The huge growth of bicycle sharing should be a boon for central areas such as Clerkenwell. These hireable bikes drive a more sustainable transport policy, save congestion and keep commuters and travellers off transport that relies on non-renewable energy.
But in common with many other world cities, bike sharing has created its own problems – most notably, that of “dockless” bike parking. With many bikes seemingly to be parked anywhere, they create a hazard for pedestrians: particularly the elderly and disabled.
Now they are being acted upon – with the cooperation of most of the providers – and there is an upcoming London bylaw which will give councils across London legal power to fine dockless bike operators for bikes that obstruct pavements. This is due to come into force this year and backed by Transport for London.
Islington Council already has a Memorandum of Understanding to set out standards and best practise with dockless cycle operators including procedures for reporting obstructive bikes.
It encourages operators to sign up to the Memorandum T and most dockless cycle operators – including Lime, Jump and Freebike – have signed, with the additional security of geo-tracking for each bike. Just one, Mobike, is operating in Islington outside the Memorandum.
Cllr Rowena Champion, Islington Council’s executive member for environment and transport said: “Responsible dockless bike sharing is an excellent way for people to get around and it’s better for health and better for the environment. However, riders should be courteous to other residents and not leave bikes blocking pavements or causing an obstruction to pedestrians and especially to disabled people. “We have a Memorandum of Understanding, which sets out clear standards and service guidelines for dockless bike operators and we take up specific concerns with them when appropriate. We are also working with other councils to introduce a pan-London bylaw.”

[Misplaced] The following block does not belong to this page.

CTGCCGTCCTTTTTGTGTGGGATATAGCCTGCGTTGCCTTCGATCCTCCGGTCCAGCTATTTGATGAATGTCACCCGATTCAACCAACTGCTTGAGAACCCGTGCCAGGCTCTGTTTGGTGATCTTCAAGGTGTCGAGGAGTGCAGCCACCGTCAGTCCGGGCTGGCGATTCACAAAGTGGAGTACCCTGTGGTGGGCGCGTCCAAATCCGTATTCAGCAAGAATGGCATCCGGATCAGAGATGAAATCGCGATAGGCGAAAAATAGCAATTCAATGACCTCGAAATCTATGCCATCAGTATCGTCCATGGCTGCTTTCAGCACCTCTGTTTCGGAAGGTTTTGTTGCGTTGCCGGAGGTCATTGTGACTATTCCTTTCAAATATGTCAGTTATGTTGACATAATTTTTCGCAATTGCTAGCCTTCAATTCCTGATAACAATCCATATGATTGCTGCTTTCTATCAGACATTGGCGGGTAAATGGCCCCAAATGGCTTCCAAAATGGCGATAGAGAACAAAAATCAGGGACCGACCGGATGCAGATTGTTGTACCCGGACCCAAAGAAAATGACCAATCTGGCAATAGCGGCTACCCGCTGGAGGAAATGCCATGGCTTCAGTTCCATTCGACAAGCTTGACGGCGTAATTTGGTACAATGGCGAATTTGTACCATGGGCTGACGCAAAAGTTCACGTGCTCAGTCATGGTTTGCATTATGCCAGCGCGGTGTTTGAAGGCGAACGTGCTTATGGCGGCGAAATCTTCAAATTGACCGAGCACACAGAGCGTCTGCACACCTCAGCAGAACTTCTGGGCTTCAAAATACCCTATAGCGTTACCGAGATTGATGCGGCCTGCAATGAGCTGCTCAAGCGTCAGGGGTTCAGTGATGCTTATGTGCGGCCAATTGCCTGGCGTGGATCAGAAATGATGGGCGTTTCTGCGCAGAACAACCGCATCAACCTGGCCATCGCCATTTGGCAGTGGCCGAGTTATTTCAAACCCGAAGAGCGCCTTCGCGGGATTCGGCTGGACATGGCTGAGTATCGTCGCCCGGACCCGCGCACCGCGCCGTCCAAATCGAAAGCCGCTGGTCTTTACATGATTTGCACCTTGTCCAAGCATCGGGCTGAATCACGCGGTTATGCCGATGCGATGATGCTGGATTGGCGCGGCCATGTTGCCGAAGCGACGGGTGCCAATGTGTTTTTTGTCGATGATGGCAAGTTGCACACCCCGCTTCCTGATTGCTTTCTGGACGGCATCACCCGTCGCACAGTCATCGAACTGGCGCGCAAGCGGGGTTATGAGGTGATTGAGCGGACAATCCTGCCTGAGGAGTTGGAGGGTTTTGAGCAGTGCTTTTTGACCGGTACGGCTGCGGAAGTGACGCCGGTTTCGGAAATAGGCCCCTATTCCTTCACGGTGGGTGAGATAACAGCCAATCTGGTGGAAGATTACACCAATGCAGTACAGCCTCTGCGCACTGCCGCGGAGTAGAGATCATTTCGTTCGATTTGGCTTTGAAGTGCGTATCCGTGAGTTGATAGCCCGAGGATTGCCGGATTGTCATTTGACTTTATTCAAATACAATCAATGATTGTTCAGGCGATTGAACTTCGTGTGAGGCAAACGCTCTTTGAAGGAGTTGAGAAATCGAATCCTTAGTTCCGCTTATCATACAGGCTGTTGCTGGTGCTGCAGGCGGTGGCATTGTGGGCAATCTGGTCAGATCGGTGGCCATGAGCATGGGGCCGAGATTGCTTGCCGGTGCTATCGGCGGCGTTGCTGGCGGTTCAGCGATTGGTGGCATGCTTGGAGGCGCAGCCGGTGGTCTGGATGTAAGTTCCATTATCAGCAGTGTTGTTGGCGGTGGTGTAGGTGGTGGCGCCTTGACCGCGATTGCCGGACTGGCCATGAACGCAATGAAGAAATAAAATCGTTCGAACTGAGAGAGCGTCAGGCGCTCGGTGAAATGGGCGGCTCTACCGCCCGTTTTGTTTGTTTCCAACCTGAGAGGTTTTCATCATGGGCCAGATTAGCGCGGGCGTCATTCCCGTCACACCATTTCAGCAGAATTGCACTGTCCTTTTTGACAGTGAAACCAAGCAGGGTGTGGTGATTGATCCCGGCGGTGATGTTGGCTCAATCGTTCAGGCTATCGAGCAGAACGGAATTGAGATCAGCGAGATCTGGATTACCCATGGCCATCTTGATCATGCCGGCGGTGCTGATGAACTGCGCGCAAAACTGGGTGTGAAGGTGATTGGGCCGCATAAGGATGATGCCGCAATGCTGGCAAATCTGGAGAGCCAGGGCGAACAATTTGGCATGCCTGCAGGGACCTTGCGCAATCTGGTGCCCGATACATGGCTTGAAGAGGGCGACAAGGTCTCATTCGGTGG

The City of London Corporation’s Planning and Transportation Committee, to the south and east of the EC1 area, has voted to continue dockless bike parking arrangements after a six-month trial with Beryl and Freebike, which led to almost nine in ten cycles being parked in designated bays. It has now also decided to allow new operators into the sector, as it is thought to have improved the compliance of other operators. The trial allowed for a 90- minute time limit to pick up poorly parked bikes, and Beryl and Freebikes gained an average of 40 minutes.
“Dockless bike hire is now a vital component of London’s transport offer, but it has always come with challenges with regard to parking,” said Alastair Moss, chair of the Planning and Transportation Committee at the City of London Corporation. “Opening this approach to other operators will provide users with more choice while continuing to offer control over our streets and pavements.”